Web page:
When Should You Start Investing?

When Should You Start Investing?

Pop quiz.

You’ve got the job. You’ve got the house. And your savings are burning a hole in your bank account.

You can keep saving. Or you can start investing. What’s the best financial decision?

Or maybe that’s not you. Maybe you’ve been scraping by financially for the past little while and you’re wondering when or if you should be trying your hand at the stock market.

Many Americans know that saving for retirement is a necessity. But getting a straight answer to questions like “When should you start investing?” or “What should you be investing in?” is like pulling teeth.

If you’ve been wondering about this recently, you’ve come to the right place. Keep reading to see our list of four signs that you’re ready to start investing in the stock market.

You’ve Got an Emergency Fund

Depending on who you ask, it’s impossible to save too much money. According to some, your savings are on track if you’ve saved your annual salary saved at 30 and triple your salary at 40.

But for many people, those numbers aren’t just unrealistic — they’re downright impossible to achieve. And if you wait until you’ve got triple your salary saved, you might never get around to making financial investments.

That being said, life can come at you fast. You never know when the brakes might need replacing or when the fridge might suddenly decide to give out. For these sudden, I-never-saw-this-coming set of expenses, it’s important to have roughly three-to-six months’ worth of expenses sitting in your account.

If you’re ever between jobs or in need of immediate cash, this financial cushion can make all the difference. So much so that it’s a good idea to establish your fund before you start investing.

You’re Covering All of Your Monthly Expenses

Imagine being in a position where you’re making $10,000 one month, $2,000 the next, and $0 three months later. When your finances are basically in a constant state of feast or famine, it becomes a lot harder to be consistent with your investments.

If you’re hoping to become a traditional employee, steadying your income might be as simple as finding a new job. For those who are self-employed or paid commission, however, the answer might be that you need to build a slightly more robust emergency fund.

It goes without saying that you don’t want to be giving up your groceries or your rent to invest. Stocks and bonds can be harder to liquidate in part because they’re supposed to be long-term investments. But when you’ve got bills to pay and an invoice you’re waiting on, you don’t need money in 20 years — you need cash right away.

For this reason, it’s often recommended that you get yourself into a good place financially before you start making investments. Once you’re paying your rent and covering your necessities comfortably, you’ll be in a better position to invest.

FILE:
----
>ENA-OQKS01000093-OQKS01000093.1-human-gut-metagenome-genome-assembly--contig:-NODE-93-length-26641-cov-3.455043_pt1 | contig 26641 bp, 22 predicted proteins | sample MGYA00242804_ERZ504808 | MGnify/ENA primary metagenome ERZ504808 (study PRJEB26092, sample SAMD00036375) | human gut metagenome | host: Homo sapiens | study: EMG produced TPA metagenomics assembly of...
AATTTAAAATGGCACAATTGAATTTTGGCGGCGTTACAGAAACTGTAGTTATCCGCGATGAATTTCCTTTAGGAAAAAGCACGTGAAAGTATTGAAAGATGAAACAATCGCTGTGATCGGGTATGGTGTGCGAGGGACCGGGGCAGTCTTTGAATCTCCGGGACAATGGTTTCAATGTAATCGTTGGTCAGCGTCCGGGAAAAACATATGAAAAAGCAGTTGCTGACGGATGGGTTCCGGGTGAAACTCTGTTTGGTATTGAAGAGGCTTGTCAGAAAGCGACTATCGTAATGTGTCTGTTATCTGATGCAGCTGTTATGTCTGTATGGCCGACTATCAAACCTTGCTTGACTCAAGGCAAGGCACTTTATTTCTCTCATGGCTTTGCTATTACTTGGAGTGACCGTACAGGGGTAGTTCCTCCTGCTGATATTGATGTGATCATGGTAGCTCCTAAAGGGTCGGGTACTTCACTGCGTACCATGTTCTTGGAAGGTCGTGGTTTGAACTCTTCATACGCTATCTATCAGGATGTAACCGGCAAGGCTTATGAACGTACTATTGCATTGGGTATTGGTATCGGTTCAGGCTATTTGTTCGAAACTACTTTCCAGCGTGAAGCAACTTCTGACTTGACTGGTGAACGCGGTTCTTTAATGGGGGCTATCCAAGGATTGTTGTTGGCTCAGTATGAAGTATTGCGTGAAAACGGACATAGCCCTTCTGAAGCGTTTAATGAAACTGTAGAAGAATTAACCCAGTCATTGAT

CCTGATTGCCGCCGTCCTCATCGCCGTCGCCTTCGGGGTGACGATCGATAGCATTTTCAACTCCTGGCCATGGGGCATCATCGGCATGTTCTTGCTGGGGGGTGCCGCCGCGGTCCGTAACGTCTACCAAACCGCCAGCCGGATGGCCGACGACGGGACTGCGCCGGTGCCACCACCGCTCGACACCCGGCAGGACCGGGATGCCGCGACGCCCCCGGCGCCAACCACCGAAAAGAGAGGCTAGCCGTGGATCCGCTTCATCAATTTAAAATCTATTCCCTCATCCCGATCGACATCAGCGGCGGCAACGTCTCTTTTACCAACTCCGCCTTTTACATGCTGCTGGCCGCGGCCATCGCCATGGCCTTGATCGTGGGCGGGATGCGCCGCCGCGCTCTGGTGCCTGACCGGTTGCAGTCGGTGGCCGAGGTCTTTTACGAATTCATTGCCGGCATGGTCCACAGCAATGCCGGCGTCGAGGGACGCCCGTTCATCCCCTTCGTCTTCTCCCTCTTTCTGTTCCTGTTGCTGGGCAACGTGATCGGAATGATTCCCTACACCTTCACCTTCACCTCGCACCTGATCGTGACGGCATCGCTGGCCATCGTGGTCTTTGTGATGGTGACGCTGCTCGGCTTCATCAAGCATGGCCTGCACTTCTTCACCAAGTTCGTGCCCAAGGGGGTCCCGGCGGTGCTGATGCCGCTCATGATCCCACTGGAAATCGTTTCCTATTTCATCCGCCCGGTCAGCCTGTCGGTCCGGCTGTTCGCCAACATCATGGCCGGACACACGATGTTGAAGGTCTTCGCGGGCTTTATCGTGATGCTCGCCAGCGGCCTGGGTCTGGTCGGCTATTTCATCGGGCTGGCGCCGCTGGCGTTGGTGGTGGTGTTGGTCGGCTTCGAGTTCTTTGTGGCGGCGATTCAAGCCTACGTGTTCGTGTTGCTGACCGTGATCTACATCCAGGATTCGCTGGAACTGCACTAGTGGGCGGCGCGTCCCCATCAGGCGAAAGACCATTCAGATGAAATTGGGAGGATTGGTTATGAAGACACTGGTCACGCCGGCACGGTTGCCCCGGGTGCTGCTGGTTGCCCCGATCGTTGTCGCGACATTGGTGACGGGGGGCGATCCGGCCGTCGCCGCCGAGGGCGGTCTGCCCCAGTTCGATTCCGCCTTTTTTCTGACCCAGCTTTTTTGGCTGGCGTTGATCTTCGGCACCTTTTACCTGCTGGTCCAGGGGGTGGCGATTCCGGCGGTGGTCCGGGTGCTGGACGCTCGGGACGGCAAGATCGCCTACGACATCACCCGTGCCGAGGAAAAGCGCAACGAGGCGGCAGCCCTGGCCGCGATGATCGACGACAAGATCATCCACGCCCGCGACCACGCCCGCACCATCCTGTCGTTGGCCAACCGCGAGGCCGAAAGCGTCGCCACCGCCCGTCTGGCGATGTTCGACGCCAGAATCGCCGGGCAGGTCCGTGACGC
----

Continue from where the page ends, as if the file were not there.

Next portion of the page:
You’ve Mostly Taken Care of Your High-Interest Debts

According to ValuePenguin, Americans collectively owe over $800 billion in credit card debt. But for most people, the principal amount isn’t the biggest issue:

It’s the interest rates that are eating into their disposable income.

On average, the stock market returns about 10 percent each year. And while those returns can be enough to outpace inflation and fund your retirement, your market returns are unlikely to beat out the interest rate on your debt.

Between student loans and mortgages, it’s unrealistic for most people to become debt-free before they start investing. But if you can consolidate your debts and pay off that credit card, you can gradually start putting more money into the stock market — without losing your net worth to high-interest debts.

You Have a Solid Financial Plan

Have you ever worked at a company or been friends with someone who had a bad case of Shiny Object Syndrome? Chances are that it was tough to figure out what was happening that week.

And making longer-term plans for the rest of the year? You could forget about it.

Most people understand how short-term thinking can destroy a company or make it difficult to maintain a consistent relationship. But yet many of these same folks are constantly changing up their financial practices.

When it comes to investing, you need to be in it for the long haul. That goes for both the monthly amount you’re putting in and the investment strategy you opt to take.

Investing in alternatives is one way that you can build high-interest momentum with your investments. However, many people prefer investing in indexes or precious metals, and they’re able to do just as well. In many ways, the key to successful investing is consistency.

If you haven’t created a plan for your savings or your monthly finances, you might not be ready to make regular contributions to your investments just yet.

When Should You Start Investing?

For a lot of folks, investing is a subject that’s generally only discussed by the accounting department or folks who are otherwise near retirement. But the reality is that there is no “best age to invest”. The decision of when to start investing your finances is affected more by your financial situation than your age.

That being said, the earlier you invest, the better your market returns are likely to be. So the answer to the question, “When should you start investing?” is “As soon as you feasibly can!”.

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Harriet Ballard